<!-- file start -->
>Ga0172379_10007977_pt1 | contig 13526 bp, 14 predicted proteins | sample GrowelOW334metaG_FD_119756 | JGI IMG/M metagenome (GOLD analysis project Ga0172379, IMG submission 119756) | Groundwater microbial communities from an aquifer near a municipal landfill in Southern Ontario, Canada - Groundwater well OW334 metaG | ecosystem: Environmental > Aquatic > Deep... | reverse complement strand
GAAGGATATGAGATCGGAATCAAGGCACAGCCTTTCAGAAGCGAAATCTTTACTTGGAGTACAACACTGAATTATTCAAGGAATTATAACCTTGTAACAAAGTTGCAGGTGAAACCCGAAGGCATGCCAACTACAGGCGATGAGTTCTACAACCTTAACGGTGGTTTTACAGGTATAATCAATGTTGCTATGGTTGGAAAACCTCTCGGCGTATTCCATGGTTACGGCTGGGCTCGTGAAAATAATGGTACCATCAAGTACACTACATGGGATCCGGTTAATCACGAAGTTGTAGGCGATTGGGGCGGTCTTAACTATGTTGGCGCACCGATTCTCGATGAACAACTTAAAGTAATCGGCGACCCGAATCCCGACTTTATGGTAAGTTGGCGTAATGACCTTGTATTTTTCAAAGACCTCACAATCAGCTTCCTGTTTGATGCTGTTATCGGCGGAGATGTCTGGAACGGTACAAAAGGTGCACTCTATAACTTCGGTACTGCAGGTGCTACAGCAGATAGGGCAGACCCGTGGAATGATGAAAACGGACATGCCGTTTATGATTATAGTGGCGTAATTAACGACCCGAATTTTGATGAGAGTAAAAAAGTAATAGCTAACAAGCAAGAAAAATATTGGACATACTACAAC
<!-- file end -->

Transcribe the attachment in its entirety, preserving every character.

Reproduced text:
>Ga0172379_10007977_pt1 | contig 13526 bp, 14 predicted proteins | sample GrowelOW334metaG_FD_119756 | JGI IMG/M metagenome (GOLD analysis project Ga0172379, IMG submission 119756) | Groundwater microbial communities from an aquifer near a municipal landfill in Southern Ontario, Canada - Groundwater well OW334 metaG | ecosystem: Environmental > Aquatic > Deep... | reverse complement strand
GAAGGATATGAGATCGGAATCAAGGCACAGCCTTTCAGAAGCGAAATCTTTACTTGGAGTACAACACTGAATTATTCAAGGAATTATAACCTTGTAACAAAGTTGCAGGTGAAACCCGAAGGCATGCCAACTACAGGCGATGAGTTCTACAACCTTAACGGTGGTTTTACAGGTATAATCAATGTTGCTATGGTTGGAAAACCTCTCGGCGTATTCCATGGTTACGGCTGGGCTCGTGAAAATAATGGTACCATCAAGTACACTACATGGGATCCGGTTAATCACGAAGTTGTAGGCGATTGGGGCGGTCTTAACTATGTTGGCGCACCGATTCTCGATGAACAACTTAAAGTAATCGGCGACCCGAATCCCGACTTTATGGTAAGTTGGCGTAATGACCTTGTATTTTTCAAAGACCTCACAATCAGCTTCCTGTTTGATGCTGTTATCGGCGGAGATGTCTGGAACGGTACAAAAGGTGCACTCTATAACTTCGGTACTGCAGGTGCTACAGCAGATAGGGCAGACCCGTGGAATGATGAAAACGGACATGCCGTTTATGATTATAGTGGCGTAATTAACGACCCGAATTTTGATGAGAGTAAAAAAGTAATAGCTAACAAGCAAGAAAAATATTGGACATACTACAAC